Libya floods: Around 10,000 missing after catastrophic flooding kills at least 2,000

Libya floods: Around 10,000 missing after catastrophic flooding kills at least 2,000

Local activists compiled lists of the dead, posting hastily scribbled notices on Facebook and other platforms. And as a sign of solidarity, the Tripoli government sent humanitarian convoys and planes carrying first aid and body bags.

But eastern administration officials denied the existence of direct contacts with the government in Tripoli. “If there have been contacts, I haven’t heard about them,” Ahmed Mismari, a spokesman for the self-proclaimed Libyan National Army, the force that controls the eastern region, said in a television interview, adding that this was no longer the case. time for political maneuvering.

In the meantime, some international aid has started to arrive, including 168 rescuers, two search and rescue vehicles and two rescue boats arriving from Turkey, which will also send tents, blankets, food and other supplies . Italy is also sending civil defense teams.

Egypt sent a military delegation with medical equipment. The Emirates, Qatar, Iran and Algeria said they had sent aid. The US State Department, for its part, said it was coordinating with “UN partners and Libyan authorities on how we can contribute to ongoing relief efforts”.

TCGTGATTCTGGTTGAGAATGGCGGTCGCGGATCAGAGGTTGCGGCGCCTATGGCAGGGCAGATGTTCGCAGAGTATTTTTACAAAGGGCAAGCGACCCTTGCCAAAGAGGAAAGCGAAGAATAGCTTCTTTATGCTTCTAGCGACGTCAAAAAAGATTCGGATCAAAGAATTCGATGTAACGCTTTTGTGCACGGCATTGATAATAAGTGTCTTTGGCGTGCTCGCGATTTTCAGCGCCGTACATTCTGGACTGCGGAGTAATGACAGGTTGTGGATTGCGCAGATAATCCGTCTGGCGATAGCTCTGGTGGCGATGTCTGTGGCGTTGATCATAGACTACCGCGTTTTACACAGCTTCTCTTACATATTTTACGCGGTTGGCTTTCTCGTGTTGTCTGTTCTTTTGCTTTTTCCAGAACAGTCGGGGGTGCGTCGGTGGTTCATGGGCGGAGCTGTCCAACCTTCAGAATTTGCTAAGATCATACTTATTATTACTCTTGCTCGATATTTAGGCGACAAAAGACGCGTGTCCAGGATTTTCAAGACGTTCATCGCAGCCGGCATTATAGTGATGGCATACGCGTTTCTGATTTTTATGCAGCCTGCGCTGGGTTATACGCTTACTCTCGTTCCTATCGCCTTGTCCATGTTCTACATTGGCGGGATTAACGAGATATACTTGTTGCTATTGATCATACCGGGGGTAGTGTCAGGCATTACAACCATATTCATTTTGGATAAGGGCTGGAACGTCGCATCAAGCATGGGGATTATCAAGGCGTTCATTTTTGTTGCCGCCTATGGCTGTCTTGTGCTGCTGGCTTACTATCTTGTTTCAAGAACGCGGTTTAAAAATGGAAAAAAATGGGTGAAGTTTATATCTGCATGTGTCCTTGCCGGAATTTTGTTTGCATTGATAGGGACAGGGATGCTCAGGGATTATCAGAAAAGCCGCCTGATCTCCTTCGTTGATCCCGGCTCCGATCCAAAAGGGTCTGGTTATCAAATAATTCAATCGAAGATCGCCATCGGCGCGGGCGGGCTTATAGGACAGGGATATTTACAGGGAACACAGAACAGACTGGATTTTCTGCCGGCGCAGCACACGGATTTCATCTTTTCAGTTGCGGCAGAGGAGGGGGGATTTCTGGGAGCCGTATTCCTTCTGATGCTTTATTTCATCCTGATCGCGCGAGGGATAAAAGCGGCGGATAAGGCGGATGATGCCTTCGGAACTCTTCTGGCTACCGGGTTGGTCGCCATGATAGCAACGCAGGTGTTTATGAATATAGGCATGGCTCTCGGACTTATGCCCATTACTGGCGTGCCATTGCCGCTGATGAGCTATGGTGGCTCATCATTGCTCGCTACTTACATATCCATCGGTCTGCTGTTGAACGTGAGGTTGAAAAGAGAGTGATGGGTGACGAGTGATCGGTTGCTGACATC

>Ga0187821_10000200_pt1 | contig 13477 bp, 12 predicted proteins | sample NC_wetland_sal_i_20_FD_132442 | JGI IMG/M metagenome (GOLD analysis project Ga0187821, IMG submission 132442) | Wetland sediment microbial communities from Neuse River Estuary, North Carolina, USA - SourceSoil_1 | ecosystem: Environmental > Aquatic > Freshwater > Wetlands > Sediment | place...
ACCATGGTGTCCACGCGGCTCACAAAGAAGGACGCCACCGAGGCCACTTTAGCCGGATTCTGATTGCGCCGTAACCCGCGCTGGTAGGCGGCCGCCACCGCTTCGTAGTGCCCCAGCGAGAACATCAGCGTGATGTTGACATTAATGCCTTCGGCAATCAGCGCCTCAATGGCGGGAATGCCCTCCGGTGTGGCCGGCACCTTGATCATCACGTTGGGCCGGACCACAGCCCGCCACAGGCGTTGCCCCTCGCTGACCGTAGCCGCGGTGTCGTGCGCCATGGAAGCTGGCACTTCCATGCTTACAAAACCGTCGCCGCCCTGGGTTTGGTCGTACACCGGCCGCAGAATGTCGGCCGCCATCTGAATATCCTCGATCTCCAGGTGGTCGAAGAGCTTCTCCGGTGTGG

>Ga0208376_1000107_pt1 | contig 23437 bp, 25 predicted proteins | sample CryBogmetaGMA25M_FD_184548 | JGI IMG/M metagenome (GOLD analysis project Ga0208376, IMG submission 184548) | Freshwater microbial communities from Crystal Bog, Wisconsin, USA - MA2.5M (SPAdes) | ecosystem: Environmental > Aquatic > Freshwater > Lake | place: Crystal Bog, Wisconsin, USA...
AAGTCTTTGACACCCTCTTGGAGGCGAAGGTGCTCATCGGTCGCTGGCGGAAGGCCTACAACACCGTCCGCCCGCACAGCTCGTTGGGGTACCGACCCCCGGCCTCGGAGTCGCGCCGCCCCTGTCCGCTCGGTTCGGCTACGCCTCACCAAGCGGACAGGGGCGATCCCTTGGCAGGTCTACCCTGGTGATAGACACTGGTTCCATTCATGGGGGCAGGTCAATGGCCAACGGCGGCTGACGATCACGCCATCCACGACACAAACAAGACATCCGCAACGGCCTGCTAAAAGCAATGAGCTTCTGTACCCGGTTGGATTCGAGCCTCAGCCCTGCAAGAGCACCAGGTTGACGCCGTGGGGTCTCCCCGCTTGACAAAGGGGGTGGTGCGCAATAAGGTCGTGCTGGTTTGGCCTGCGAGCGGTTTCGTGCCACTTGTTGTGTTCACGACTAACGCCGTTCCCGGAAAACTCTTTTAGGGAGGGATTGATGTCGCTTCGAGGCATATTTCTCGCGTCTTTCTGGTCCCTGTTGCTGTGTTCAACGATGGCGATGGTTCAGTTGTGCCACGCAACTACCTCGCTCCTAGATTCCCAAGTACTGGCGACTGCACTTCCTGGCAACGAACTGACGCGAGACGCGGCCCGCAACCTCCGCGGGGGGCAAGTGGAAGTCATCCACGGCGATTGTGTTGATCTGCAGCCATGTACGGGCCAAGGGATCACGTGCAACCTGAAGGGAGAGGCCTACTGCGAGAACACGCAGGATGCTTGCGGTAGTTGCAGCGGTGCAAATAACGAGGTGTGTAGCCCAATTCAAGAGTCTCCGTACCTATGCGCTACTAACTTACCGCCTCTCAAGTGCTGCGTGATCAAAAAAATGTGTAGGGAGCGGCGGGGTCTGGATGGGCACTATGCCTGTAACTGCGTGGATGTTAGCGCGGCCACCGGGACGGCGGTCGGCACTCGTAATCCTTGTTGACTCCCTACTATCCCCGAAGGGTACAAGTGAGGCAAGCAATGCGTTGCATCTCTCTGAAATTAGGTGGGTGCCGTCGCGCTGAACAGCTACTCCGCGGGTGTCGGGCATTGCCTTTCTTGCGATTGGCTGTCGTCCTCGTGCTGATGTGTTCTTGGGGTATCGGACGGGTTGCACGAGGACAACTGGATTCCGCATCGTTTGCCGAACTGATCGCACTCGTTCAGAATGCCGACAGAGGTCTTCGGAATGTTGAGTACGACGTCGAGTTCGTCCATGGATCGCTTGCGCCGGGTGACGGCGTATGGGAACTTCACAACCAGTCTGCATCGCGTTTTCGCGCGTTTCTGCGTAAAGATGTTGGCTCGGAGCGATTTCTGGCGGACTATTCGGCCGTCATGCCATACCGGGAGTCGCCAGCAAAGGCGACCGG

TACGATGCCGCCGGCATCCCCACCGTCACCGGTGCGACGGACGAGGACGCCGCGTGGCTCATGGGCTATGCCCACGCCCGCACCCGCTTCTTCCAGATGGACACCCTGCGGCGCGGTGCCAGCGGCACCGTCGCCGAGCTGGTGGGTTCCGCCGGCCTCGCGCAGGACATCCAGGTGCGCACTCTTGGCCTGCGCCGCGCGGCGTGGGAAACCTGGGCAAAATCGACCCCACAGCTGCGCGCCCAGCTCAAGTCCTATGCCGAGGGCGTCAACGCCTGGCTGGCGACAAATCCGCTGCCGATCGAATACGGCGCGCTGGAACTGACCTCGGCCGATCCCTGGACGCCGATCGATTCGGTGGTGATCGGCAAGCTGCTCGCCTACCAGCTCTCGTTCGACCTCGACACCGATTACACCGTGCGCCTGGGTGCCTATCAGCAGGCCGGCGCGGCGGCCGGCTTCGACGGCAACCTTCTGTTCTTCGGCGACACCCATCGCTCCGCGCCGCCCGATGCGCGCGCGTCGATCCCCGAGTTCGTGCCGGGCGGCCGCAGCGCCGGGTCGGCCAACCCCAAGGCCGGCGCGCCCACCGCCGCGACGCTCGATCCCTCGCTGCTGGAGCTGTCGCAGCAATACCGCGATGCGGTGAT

In his interview, Mismari said the eastern government was dealing directly with Egypt, the Emirates and Turkey. Turkey has long supported the government in Tripoli, providing military assistance that saved it from Hifter’s assault in 2019. But since the fighting ended, Ankara has made inroads in the east.

In such a divided nation, coordination problems will inevitably arise, said Tim Eaton, a researcher on Libya at the Chatham House think tank in London.

“There are 140 state institutions split between Eastern and Western governments, so the logistics of a response are horrendous,” he said.

That means, said Anas Gomati, director of the Sadeq Institute, a Tripoli think tank, that “we don’t know what is needed.”